Mr. Pitt was all class, appreciating fine socks, refusing to tolerate salt on his pretzels, and eating his Snickers bar with a knife and a fork. He didn’t hesitate to absorb himself into a magic eye puzzle, but when a merger between Morgan and Poland Springs fell under jeopardy, he channeled his inner fascist and sprang to action. And his dedication to Woody Woodpecker and the Macy’s Day parade should be an inspiration to us all.

As complicated as things can get sometimes, don’t hesitate to appreciate the small pleasures in life. It’s the small things, added together, that make the biggest differences.

While Kramer didn’t spend much time working, he did manage an NYU student intern, Darin, to take notes on conversations, mend chicken wire, and hold “high tea with a Mr. Newman.” Despite the NYU dean recognizing Kramerica Industries for the imaginary business that it was, amounting to “little more than a solitary man with a messy apartment that may or may not contain a chicken,” Kramer’s grand vision of a world without maritime oil spills inspired continued commitment. Darin refuses to let up, stating “I don’t care about the internship. I care about Kramerica!” Unfortunately, physics and reality eventually come around to, quite literally, burst their bubble.

Our accomplishments are often defined by our goals. If you push yourself for less, less will be what you both achieve and what you deserve. Dream big and refuse to settle.

Fed up with Pottery Barn catalogs, Kramer’s crusade against the mail found him illegally grabbed from the street and detained. The Postmaster General himself sat down to straighten him out, canceling a round of golf with the Secretary of State to do so. He takes his job seriously and in addition to being a postmaster, he’s a General. “And it’s the job of a General to, by God, get things done.” Two minutes with Atkins and Kramer’s begging for his mail.

It’s tempting to associate our intentions with actions. We start thinking about what we want to do and what we plan to accomplish. Yet until all of those great ideas become tangible actions, they’re not worth mentioning. Focus on action. And, by God, get things done.

Sid Farkus interviewed and hired George for a bra-salesman position. Impressed by George’s dedication, he promptly offered him the position in an interview. Fresh off the win and brimming with confidence, George made the ill-advised decision to feel the material of a woman’s coat sleeve. Justifiably upset, she brought the matter to Farkus, who promptly reversed his decision and fired George.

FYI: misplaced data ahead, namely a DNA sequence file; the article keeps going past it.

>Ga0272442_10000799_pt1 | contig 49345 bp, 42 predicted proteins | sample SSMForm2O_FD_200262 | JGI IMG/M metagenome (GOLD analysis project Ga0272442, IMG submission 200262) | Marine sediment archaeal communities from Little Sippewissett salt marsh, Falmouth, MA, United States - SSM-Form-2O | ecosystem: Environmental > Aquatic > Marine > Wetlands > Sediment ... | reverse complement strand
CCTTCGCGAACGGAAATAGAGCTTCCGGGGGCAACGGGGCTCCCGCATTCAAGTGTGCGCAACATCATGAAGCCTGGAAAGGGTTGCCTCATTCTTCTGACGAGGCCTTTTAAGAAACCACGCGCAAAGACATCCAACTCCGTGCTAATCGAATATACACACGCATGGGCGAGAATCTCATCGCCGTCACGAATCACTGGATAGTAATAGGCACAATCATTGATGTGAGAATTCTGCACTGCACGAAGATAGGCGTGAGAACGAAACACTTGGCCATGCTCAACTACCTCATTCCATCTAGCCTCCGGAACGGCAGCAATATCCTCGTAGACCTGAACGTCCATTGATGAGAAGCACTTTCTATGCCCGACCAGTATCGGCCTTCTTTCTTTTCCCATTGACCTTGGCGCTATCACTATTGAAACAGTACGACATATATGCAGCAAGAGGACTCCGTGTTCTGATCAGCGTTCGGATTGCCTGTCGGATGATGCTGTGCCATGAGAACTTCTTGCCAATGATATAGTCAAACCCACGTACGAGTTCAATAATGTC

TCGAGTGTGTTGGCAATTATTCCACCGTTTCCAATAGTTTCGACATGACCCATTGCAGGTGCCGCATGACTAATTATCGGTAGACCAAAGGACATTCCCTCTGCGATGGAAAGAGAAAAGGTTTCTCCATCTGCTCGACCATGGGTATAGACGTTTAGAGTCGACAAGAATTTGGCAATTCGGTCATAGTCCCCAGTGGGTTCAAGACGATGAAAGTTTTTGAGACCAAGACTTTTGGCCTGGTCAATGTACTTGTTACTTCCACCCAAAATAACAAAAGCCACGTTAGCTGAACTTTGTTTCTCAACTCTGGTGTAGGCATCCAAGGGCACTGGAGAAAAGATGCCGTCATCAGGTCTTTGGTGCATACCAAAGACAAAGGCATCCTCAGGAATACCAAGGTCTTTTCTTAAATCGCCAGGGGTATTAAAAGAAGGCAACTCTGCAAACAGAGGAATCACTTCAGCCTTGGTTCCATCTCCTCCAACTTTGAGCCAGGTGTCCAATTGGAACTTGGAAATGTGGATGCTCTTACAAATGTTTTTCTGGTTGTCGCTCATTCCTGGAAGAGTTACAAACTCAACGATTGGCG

Toxic workplaces rarely start out as toxic workplaces. They become that way when management allows poor behaviors to happen without consequence. Clarify your values and hold your standards. It’s the only way to develop and protect the workplace culture you want to create.

Elaine’s boss at Pendant Publishing wasn’t above stealing a muffin-top bakery idea, but drew the line at inappropriate behavior with the office cleaning staff. Despite a series of misfortunes based on Elaine’s poor behaviors — overuse of exclamation points, costing him a major international account over a lack of a handkerchief, and claiming that War and Peace was originally titled War, What Is It Good For? — Lippman didn’t hesitate to reach out to her when he felt she could add value through her muffin-top expertise.

We tend to waste too much time, and sacrifice too many relationships, holding onto old grudges. It’s often in our best interest to give people another chance. Mistakes happen. People will disappoint you. Closing yourself off to the world each time this happens is not a sustainable practice.

As the acting president in Peterman’s absence, Elaine tried to reward the hard work of her employees with a party. Unfortunately, her dance moves of jerking thumbs and little kicks destroy her leadership credibility and make her a laughing stock in the office. Yet she’s able to re-establish herself as the leader when one of her employees is caught in George’s bootlegging scandal, bailing her out and even throwing down on George’s dad. “Well, he wrote the check, and I cashed it.”

The key component of leadership is trust. People need to see that you’ll be there to support them in times of poor judgment or when they make mistakes. If you stand up for people and show them you’ll be behind them in their mistakes, they’ll be much more likely to overlook your own occasional gaffes — regardless of dancing talent.

Steinbrenner recognized the value of a man who offered candid feedback, hiring George after he committed to doing the opposite to his unhealthy instincts. He loved calzones, believed George was a communist, and didn’t hesitate to scalp his owner’s box tickets at the front gate. Perhaps more capricious than the real Steinbrenner, he never hesitated to take a radical new idea and run with it, whether it’s moving the team to New Jersey to upset people, donning Lou Gehrig’s uniform, or shouting “I’ll say it again — I haven’t had a pimple since I was 18 and I don’t care if you believe me or not! And how’s this, you’re fired!”

Great leaders recognize that in tough situations, there’s rarely a clear right and wrong choice. It’s important to gather the facts, but at some point we all need to rely on our intuition and move forward. Indecision kills both momentum and morale. Very few decisions are irreversible, and it’s only in testing out different paths that we can move forward.

Enemy of the Status Quo.